I like to think of myself as a nerd ally — I only mock nerds relentlessly because I am one, and this distinction comes with so very few benefits that I try to take full advantage of each and every one. I’m not the particular subspecies of nerd that likes to fuck fluffy line drawings, but you better god damn believe I use my discount card for 10% off anime body pillows at Walt’s Waifu Warehouse. So it is with great love and respect that I say this: Vin Diesel is a fucking nerd.
He’s just the first nerd that actually followed through after telling the whole class that his goals over the summer were to start working out and see a vagina in real life. Once the derisive laughter subsided, Vin Diesel got to work, and now everyone who knows what a Yoshimura is looks up to a Level 20 Dweeb. But there’s only so long a nerd can go without slipping up and screeching something well over the line of societal dork tolerance. Vin Diesel wound up blowing his carefully constructed geekoflage when he got too excited and pitched the dorkiest movie of all time: The Last Witch Hunter.
Guys, it’s about his Dungeons and Dragons character. And not in a broad strokes, Conan-esque kind of way — this is a movie about his actual character sheet. Plus his character is nerdy even for D&D — Vin Diesel is the guy that refused to play a drunk barbarian or a well-hung bard like the rest of us, and instead spent hours arguing to the DM that he could never ride RAW. He wanted to pull an experimental third-party class from a magazine and here’s the craziest part: It worked.
And not just with the DM, which is honestly where this should have failed — your average DM says “no” to more unreasonable roleplay requests than any woman who’s ever met Logan Paul. This shit actually worked on Hollywood: They made a movie about an obscure unauthorized D&D character — and it wasn’t even an interesting variant! As the movie title should have given away, this guy doesn’t like witches and Vin Diesel stole his name from The Silmarillion. That’s the character. That weak shit would get you laughed out of an Adventurer’s League game, Vin. Adventurer’s League.
But Vin Diesel never met a bad premise he couldn’t franchise, so his story got made. I was so excited to write about this abomination. I woke up every day looking forward to making fun of somebody else’s hard work, and then the time finally came, and the movie was nothing. Just a blank spot in the world. Not good enough to be enjoyable, not bad enough to be funny.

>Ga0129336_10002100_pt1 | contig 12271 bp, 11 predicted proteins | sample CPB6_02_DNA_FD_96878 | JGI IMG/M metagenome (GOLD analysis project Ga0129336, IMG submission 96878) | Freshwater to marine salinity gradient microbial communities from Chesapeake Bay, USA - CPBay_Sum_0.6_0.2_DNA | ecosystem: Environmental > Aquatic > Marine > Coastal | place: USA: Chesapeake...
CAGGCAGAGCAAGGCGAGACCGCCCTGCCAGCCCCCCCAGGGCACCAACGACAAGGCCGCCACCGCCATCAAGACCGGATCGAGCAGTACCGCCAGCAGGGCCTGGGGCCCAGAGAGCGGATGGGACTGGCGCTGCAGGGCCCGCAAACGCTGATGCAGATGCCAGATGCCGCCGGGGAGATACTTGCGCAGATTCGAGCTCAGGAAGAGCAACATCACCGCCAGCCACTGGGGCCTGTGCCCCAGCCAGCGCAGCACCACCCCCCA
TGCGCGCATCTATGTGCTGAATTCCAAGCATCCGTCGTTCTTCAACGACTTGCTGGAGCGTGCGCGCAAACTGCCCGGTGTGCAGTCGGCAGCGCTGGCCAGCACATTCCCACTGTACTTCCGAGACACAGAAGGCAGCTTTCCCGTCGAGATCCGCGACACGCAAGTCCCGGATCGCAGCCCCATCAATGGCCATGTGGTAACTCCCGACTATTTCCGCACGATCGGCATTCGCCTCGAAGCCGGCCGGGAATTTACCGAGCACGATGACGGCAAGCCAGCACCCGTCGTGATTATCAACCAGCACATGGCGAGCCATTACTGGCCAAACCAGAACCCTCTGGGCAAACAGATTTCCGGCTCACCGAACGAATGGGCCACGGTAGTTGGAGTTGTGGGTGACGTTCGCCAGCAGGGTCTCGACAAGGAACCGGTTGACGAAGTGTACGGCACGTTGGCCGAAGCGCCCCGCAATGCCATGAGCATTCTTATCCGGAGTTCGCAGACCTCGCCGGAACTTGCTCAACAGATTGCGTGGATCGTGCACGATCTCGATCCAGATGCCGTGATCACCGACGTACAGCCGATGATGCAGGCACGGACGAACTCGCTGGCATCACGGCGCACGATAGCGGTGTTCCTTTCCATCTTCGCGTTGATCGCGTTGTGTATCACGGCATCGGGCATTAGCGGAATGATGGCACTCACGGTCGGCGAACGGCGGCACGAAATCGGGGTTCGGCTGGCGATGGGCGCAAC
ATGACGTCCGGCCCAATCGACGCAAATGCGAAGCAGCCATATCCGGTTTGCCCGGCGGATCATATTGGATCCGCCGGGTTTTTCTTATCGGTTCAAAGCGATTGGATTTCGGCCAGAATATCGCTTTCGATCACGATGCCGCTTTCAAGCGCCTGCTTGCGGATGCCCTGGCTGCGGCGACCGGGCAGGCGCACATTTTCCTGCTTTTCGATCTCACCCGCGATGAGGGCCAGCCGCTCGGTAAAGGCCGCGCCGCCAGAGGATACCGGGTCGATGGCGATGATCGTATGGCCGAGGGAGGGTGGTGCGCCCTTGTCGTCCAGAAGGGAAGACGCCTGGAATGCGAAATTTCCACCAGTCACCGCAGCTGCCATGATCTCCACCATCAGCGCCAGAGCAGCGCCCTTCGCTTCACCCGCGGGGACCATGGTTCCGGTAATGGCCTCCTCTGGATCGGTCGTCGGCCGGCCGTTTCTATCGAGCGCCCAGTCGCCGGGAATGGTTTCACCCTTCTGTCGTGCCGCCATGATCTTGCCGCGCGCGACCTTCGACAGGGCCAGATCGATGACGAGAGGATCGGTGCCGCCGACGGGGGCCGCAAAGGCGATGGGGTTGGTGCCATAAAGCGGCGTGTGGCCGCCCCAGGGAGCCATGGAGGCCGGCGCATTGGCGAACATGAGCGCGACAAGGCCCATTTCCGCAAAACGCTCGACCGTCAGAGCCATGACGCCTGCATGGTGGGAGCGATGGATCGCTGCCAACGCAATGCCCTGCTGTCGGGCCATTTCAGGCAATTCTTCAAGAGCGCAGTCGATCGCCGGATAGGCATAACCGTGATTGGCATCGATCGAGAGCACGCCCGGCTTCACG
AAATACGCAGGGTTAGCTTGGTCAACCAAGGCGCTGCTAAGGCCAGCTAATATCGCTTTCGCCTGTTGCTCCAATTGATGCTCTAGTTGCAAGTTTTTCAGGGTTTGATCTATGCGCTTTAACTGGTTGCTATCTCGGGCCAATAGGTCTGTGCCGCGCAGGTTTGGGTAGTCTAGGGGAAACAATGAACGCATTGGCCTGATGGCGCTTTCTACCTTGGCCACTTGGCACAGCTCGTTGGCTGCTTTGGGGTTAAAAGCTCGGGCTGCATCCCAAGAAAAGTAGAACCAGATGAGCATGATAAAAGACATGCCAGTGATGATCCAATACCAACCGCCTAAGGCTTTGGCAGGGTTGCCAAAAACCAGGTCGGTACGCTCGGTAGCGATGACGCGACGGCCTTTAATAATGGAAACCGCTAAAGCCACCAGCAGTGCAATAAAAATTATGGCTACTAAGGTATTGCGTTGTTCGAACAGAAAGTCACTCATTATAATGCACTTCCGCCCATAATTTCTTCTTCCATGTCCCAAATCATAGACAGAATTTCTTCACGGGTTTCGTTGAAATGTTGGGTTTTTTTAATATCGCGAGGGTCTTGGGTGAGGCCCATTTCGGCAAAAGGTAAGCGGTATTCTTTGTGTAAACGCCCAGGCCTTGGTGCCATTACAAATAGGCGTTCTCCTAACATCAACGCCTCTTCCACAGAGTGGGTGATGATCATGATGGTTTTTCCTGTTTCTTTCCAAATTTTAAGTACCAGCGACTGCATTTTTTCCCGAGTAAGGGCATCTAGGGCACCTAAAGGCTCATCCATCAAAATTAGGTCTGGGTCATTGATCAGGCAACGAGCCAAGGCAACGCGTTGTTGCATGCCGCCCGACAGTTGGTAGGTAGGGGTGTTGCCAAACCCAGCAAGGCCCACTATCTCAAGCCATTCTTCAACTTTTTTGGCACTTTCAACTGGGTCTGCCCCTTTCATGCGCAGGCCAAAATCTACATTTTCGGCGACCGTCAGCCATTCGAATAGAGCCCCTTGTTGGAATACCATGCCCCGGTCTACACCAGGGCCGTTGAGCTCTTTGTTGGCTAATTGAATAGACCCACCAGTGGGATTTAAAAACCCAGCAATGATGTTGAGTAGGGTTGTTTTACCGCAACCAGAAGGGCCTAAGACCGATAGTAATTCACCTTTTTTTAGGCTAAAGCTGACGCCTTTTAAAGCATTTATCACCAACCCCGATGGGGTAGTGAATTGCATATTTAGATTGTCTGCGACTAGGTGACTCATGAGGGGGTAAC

But that’s okay, because much like Vin Diesel with the first draft of every single idea he’s ever had, I was not willing to give up on this. So I went dumpster diving in the Carl’s Jr. Expired Horsemeat Disposal Chute of mass media — the press junket.
There was a lot of weirdness here: Vin Diesel was strangely adamant that Michael Caine had to be in this movie — and because Vin Diesel once tricked a leprechaun into saying its real name aloud, Michael Caine is technically in The Last Witch Hunter.
Knowing Bumblejig O’Dangleberries might get your wishes granted, but you will feel his reluctance in every detail: Michael Caine is in The Last Witch Hunter for a grand total of about 3 minutes, before he’s put into a magical coma and replaced by Elijah Wood, who should also be too good for this film but is miraculously not.
For every second of his screentime, it is so very clear that Michael Caine just has no patience for this shit.
He doesn’t understand it, he doesn’t care to, and he’s counting the mumbles between now and paycheck day. In one interview, the intern who drew the short straw at MovvvieZapp or whatever mentions that Vin Diesel once taught Dame Judi Dench to play Dungeons and Dragons on set, because she is a nice, patient lady and Vin Diesel burns through leprechaun favors like there’s not a curse barreling toward him as they run out. So the intern wants to know… did he get Michael Caine to nerd up?
Vin chuckles. He blushes. He does a godawful Michael Caine impression — somehow worse than the one Michael Caine has been doing for the last fifteen years — and says “‘e didn’t want te play!” More hurt laughter. “Couldn’t be bovvered!”
That’s his Michael Caine face, because that’s the only face Michael Caine ever made at him.
It is strange to watch Journalism School dropouts coerced into asking about obscure third-party D&D variants — forcing the normals to pretend to care about Arcanum is like nerd struggle-porn, and you can’t blame Vin for getting off to it. But for the most part he’s actually pretty charming. He’s as normal as a dork walking the knife’s edge of cultural acceptance can be, until this interview:
Where he is so clearly rolling deep with both Kelly and Molly. He won’t take his sunglasses off, he gets lost in sentences like every noun is a wardrobe to lexical Narnia, and he’s doing constant mouth gymnastics.